Kurdish newcomer sees robust showing in Iraq poll

By Sherko Raouf and Ayla Jean Yackley

SULAIMANIYA/ARBIL, Iraq (BestGrowthStock) – An up-and-coming Kurdish party expects to capture seats in Iraq’s next parliament from entrenched rivals, its leader said after Sunday’s national poll, threatening to upset the country’s most cohesive bloc.

A robust showing by the reformist Goran list could hurt the alliance of Iraqi President Jalal Talabani’s Patriotic Union of Kurdistan (PUK) and the Kurdistan Democratic Party (KDP) as they prepare to negotiate for a role in the next Iraqi government.

Such an outcome could weaken their hand against the Arab-led government in bitter feuds over oil, land and power. The two parties warned they might not accept the election result.

Preliminary results in the polls are not expected until Monday at the earliest, but the Goran, which means “Change” in the Kurdish language, predicted it could pick up at least 20 of Iraqi Kurdistan’s seats in Iraq’s 325-member parliament.

“We are expecting to win a large number of seats that the Kurds will get in the Iraqi parliament,” Goran leader Noshirwan Mustafa told Reuters in an interview.

If the prediction proved true, it would mark a political earthquake in Kurdistan, which the KDP and PUK have ruled jointly with virtually no competition since Kurds got defacto autonomy from the rest of Iraq in 1991.

Goran surprised the political elite in July, when it took a quarter of the 111 seats in the regional parliament.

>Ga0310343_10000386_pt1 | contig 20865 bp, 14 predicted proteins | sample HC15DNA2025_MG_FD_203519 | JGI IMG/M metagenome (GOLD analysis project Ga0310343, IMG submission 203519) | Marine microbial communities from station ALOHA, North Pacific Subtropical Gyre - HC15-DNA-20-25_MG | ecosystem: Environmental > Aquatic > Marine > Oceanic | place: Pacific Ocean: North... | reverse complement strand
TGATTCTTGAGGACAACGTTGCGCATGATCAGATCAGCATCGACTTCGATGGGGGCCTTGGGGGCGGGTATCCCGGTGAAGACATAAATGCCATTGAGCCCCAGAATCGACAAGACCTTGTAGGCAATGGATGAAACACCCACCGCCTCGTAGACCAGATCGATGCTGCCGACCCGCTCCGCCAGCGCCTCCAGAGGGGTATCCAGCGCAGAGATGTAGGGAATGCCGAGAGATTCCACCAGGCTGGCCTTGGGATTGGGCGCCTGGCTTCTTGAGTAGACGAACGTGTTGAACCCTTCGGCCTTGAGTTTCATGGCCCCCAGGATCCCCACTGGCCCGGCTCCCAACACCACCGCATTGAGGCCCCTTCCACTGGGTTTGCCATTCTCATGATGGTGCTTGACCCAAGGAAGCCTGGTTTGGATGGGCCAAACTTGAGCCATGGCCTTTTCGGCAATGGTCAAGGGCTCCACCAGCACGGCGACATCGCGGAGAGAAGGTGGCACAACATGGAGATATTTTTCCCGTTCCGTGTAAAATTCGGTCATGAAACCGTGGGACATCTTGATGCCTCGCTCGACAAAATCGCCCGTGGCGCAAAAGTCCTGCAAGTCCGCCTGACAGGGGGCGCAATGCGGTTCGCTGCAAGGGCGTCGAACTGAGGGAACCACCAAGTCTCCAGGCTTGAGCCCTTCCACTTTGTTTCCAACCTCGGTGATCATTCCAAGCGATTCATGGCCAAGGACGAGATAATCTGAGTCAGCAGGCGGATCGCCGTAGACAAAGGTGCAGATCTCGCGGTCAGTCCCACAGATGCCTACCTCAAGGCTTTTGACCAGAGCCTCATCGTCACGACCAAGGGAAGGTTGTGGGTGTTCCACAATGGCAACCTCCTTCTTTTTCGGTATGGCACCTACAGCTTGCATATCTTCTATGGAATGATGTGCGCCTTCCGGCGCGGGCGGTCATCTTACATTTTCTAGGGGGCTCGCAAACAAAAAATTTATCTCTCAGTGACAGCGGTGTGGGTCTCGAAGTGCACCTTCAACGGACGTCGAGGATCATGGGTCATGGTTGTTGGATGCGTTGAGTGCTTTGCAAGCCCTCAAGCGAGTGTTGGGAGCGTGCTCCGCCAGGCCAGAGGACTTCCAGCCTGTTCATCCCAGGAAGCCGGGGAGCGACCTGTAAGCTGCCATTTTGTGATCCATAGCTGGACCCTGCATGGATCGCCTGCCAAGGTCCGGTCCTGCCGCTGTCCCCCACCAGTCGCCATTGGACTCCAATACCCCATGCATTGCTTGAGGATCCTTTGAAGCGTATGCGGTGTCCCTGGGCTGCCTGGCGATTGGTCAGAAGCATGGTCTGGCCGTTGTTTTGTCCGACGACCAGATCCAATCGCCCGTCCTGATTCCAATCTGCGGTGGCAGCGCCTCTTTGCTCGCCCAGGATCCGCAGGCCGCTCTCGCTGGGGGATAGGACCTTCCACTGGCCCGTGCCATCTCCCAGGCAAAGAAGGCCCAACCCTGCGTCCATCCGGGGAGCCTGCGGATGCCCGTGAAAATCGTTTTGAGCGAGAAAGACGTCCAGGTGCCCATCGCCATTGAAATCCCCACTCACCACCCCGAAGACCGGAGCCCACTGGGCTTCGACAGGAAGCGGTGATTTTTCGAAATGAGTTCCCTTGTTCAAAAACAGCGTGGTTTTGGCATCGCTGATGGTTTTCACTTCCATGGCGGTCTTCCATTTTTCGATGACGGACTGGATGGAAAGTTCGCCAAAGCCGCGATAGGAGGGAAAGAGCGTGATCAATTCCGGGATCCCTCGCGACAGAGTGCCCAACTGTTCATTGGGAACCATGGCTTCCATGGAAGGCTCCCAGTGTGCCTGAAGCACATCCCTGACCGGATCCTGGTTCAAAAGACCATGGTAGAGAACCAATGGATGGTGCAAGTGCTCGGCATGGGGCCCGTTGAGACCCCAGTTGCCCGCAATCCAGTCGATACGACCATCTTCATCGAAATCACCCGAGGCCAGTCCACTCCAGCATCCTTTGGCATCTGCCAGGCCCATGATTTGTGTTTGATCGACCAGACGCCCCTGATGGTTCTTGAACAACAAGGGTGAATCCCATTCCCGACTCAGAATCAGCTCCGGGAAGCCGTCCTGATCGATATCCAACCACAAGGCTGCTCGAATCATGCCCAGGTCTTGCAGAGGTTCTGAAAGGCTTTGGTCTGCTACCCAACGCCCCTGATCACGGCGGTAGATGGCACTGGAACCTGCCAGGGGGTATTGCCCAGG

GORAN DRAWS SUPPORT

While Kurdistan has marketed itself to Western investors as “The Other Iraq,” complaints of graft and human rights abuses has drawn support to Goran’s change platform, especially among youths less loyal to tribal affiliations.

Such complaints have strengthened Goran, mainly with PUK defectors.

Campaigning in Kurdistan, mostly sheltered from the violence that has gripped Iraq since Saddam Hussein’s 2003 ouster, was marred by reports of clashes between supporters of Talabani and Goran in Sulaimaniya, the Kurdish city that is a PUK stronghold.

“I do not think this election is fair and transparent, because security forces answer to the two large Kurdish parties,” Mustafa said.

Safen Mala Qara, a senior Goran official, said the party would eat into PUK support in Sulaimaniya and KDP votes in other parts of Kurdistan. In Iraq’s last parliamentary polls in 2005, the Kurdish alliance between the PUK and KDP captured more than 50 seats, giving them an important voice in parliament.

A split among Kurds could weaken their role as a kingmaker in government formation and dilute their leverage in talks over areas that Kurds have long said should be part of Kurdistan, and over oil exports from Iraqi Kurdistan.

A statement from the joint PUK-KDP list complained that tens of thousands of Kurds had not been able to vote because their names could not be found on voting rolls.

“We feel this is politically motivated and we demand a clarification and solution. If that does not happen we will not accept the election results and will take a stand against it.”

The poll’s outcome will be decisive in President Barack Obama’s plans to halve U.S. troops over the next five months and for oil firms planning to invest billions of dollars in Iraq.

Qara said Goran would be willing to work with other Kurdish parties in Baghdad as Kurds try to advance ambitions to take control of the oil city of Kirkuk and win more autonomy for Kurds’ own oil deals.

“The election is a new political project for all Iraqi politicians,” he said. “We want a coalition with another Kurdish group based on common goals, including (resolving) the disputed areas, confronting corruption and defending Kurdish rights.”

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Kurdish newcomer sees robust showing in Iraq poll